US 4862082 A
Method for encoding n parameters in multi-dimensional Fourier NMR spectroscopy. In NMR tomography, recording a third parameter is rendered possible without any additional input, in addition to the determination of the two-dimensional data required for generating an image, by generating phase-encoded double signals. During Fourier transformation the double signals lead to a striated pattern which is characteristic of the amount of the parameter It is possible in this manner to represent in NMR images in particular the velocity of a flowing material or, for example, variations of the static magnetic field, the susceptibility and the chemical displacement.
1. Method for encoding and displaying n parameters in multi-dimensional Fourier NMR spectroscopy, wherein n represents an integer ≧2, wherein two data sets are generated simultaneously which are encoded in the same manner relative to (n-1) parameters, but shifted in phase relative to in the direction of evolution of the nth parameter, which data sets furnish first and second signals following each other in pairs, the relative phase position of the said signals being determined by the value of the nth parameter, and the former of the said signals corresponding to the one, the latter to the other of the two data sets, and wherein a signal characteristic of the value of the nth parameter is obtained by Fourier transformation of the signals corresponding to the two data sets, characterized in that the first and second signals belonging to one pair are treated as one signal for the purposes of Fourier transformation so that a (n-1)-dimensional spectrum is obtained with a superposed striated pattern characteristic of the value of the nth parameter.
2. Method according to claim 1, characterized in that for recording the (n-1) data sets pulse sequences are used which furnish a direct and a stimulated echo as first and second signals.
3. Method according to claim 2, characterized in that the pulse sequence comprises a number of successive refocussing pulses and that at least one of the parameters is encoded by a field gradient to which a compensation gradient is assigned after each echo signal, and that the nth parameter is encoded by generation of a compensation gradient differing from the field gradient.
4. Method according to claim 2, characterized in that encoding of the nth parameter is effected during the time interval between the first and the second refocussing pulse, when the magnetization of the content generating the stimulated signal is present as coherent z magnetization.
5. Method according to claim 1, characterized in that the flip angle of the first refocussing pulse differs from the flip angle of the following refocussing pulses.
6. Method according to claim 5, characterized in that the pulse sequence comprises a number of successive refocussing pulses and that at least one of the parameters is encoded by a field gradient to which a compensation gradient is assigned after each echo signal, and that the nth parameter is encoded by generation of a compensation gradient differing from the field gradient.
7. Method according to claim 5, characterized in that encoding of the nth parameter is effected during the time interval between the first and the second refocussing pulse, when the magnetization of the content generating the stimulated signal is present as coherent z magnetization.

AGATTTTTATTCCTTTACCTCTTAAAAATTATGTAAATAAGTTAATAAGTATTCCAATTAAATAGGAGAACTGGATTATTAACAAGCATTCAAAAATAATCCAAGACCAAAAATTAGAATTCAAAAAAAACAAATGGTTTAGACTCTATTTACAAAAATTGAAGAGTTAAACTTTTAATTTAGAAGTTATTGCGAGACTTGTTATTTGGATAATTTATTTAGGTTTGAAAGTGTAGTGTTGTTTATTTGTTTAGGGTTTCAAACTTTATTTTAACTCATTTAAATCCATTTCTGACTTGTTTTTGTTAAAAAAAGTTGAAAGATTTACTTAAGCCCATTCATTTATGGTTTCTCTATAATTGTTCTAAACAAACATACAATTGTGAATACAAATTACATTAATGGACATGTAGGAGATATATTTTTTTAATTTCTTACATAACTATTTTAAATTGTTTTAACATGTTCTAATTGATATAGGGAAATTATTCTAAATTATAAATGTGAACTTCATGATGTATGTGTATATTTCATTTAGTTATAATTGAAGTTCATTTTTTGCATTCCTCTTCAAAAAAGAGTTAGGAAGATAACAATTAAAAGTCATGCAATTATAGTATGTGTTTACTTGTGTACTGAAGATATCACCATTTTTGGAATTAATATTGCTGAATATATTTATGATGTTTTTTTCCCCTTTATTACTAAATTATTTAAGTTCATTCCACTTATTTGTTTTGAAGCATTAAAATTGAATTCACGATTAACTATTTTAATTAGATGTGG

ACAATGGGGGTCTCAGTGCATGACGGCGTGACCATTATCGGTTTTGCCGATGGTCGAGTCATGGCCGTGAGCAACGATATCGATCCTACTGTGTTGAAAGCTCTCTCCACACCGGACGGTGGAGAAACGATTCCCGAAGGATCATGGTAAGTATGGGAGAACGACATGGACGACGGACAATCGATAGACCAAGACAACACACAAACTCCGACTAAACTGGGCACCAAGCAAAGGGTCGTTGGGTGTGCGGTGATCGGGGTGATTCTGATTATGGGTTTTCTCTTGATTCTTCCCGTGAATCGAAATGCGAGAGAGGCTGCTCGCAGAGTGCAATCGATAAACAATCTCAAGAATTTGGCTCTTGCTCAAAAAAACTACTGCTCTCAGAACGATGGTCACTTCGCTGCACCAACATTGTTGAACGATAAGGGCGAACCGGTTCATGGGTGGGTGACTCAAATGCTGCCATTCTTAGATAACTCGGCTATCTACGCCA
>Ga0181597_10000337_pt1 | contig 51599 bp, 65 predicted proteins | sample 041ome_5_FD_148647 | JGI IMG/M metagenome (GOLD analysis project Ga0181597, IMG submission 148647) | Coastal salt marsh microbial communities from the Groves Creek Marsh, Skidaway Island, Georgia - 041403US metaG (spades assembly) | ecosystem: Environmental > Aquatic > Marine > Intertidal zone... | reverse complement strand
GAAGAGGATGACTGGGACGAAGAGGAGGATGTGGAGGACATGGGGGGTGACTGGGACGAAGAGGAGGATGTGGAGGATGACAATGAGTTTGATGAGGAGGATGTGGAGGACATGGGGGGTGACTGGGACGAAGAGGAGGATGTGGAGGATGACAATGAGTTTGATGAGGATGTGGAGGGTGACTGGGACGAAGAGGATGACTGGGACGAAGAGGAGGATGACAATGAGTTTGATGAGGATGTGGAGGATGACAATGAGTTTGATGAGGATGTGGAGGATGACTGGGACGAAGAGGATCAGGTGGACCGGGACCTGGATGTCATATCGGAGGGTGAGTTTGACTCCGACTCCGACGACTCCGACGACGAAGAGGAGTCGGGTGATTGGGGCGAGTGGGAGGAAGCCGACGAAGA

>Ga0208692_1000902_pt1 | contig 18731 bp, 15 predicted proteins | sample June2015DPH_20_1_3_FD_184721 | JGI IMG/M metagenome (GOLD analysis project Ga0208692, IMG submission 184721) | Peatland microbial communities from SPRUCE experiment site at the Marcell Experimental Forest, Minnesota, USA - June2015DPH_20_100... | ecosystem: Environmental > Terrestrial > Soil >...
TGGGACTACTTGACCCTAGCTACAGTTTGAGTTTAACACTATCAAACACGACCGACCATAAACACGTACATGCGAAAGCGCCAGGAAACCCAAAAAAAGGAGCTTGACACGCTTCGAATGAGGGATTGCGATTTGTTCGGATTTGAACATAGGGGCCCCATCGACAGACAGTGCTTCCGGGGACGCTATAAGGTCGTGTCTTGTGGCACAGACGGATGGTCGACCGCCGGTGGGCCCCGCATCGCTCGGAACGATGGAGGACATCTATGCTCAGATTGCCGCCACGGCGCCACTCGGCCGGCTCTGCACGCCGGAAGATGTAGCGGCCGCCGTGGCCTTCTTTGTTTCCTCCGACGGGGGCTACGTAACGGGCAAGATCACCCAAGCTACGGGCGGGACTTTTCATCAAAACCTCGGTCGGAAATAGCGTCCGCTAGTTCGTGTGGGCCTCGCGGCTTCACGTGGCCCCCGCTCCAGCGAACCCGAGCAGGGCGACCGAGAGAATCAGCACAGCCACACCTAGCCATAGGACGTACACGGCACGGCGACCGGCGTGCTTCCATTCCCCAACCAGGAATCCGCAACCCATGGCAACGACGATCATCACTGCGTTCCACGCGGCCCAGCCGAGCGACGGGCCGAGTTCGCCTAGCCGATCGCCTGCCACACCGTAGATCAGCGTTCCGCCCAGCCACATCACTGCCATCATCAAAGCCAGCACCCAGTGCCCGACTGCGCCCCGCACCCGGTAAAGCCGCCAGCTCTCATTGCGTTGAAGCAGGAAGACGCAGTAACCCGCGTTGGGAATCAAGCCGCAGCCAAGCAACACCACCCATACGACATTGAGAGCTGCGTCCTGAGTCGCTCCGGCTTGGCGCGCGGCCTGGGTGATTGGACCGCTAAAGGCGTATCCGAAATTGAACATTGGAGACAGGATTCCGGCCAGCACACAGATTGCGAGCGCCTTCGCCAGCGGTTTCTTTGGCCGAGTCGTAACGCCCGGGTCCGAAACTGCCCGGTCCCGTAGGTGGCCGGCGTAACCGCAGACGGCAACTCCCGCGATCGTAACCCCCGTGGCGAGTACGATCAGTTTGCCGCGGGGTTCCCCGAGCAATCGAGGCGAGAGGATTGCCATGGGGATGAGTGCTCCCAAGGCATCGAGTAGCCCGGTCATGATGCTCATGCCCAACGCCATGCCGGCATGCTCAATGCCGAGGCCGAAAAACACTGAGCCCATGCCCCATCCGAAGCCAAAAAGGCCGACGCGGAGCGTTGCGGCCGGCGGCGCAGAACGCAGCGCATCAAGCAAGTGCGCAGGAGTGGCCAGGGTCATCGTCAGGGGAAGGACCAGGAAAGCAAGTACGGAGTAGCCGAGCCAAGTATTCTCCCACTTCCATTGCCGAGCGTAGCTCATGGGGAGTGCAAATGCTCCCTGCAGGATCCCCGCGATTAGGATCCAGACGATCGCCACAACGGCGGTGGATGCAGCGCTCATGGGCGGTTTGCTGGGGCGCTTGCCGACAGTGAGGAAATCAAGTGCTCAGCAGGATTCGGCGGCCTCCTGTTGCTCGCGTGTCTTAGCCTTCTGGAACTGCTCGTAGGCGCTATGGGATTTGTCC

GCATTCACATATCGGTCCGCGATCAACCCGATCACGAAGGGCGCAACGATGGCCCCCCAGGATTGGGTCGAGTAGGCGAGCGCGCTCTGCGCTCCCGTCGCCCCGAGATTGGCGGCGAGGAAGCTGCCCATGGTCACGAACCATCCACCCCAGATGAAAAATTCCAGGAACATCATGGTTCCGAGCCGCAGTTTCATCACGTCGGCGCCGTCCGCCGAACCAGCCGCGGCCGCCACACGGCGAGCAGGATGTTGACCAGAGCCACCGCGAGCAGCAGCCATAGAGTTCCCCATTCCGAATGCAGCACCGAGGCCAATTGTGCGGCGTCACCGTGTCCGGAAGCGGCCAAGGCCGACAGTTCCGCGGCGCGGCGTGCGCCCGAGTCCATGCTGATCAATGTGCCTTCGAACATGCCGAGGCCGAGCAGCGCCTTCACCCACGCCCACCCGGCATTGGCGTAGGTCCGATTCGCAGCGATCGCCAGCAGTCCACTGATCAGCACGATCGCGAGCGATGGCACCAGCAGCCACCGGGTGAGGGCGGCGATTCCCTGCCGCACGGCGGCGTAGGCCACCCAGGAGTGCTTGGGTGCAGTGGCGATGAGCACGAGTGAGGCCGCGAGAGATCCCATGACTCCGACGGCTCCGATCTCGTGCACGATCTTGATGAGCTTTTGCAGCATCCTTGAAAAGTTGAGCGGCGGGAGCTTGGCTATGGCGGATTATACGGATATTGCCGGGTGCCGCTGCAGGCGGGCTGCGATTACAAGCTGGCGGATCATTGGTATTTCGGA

8. Method according to claim 7, characterized in that encoding of the nth parameter is effected by application of a corresponding gradient within the beforementioned time interval.
9. Method according to claim 1, characterized in that for recording the (n-1) data sets pulse sequences are used which furnish the free induction decay and an echo signal as first and second signals, respectively, and that encoding of the nth parameter is effected during the time interval preceding the refocussing pulse effecting the generation of the echo signal.
10. Method according to claim 5, characterized in that encoding of the nth parameter is effected by application of a corresponding gradient within the beforementioned time interval.
11. Method according to claim 1, characterized in that the (n-1) parameters are characteristic of two directions in image plane and that the data sets are processed according to the 2DFT method to obtain an image with a superposed striated pattern representative of a third parameter.
12. Method according to claim 1, characterized in that the nth parameter is the flow velocity of the material under examination.
13. Method according to claim 1, characterized in that the nth parameter is the variation of the local susceptibility of the material under examination.
14. Method according to claim 1, characterized in that the nth parameter is the variation of the strength of the local magnetic field in the area of the material under examination.
15. Method according to claim 1, characterized in that the nth parameter is the variation of the chemical displacement in the area of the material under examination.
The present invention relates to a method having the characteristics outlined in the preamble of claim 1.
A method of this type has been known already from DE No. 34 45 689 A1. This known method makes use of pulse sequences furnishing successively a direct spin echo signal and a stimulated spin echo signal. These signals, which correspond to two data sets, are separately subjected to Fourier transformation so that they furnish different images the comparison of which enables conclusions to be drawn regarding the encoded parameter, for example the velocity of a substance. By determining the difference between the data obtained by such Fourier transformation, direct flux and flow representations can be obtained also in the form of differential images.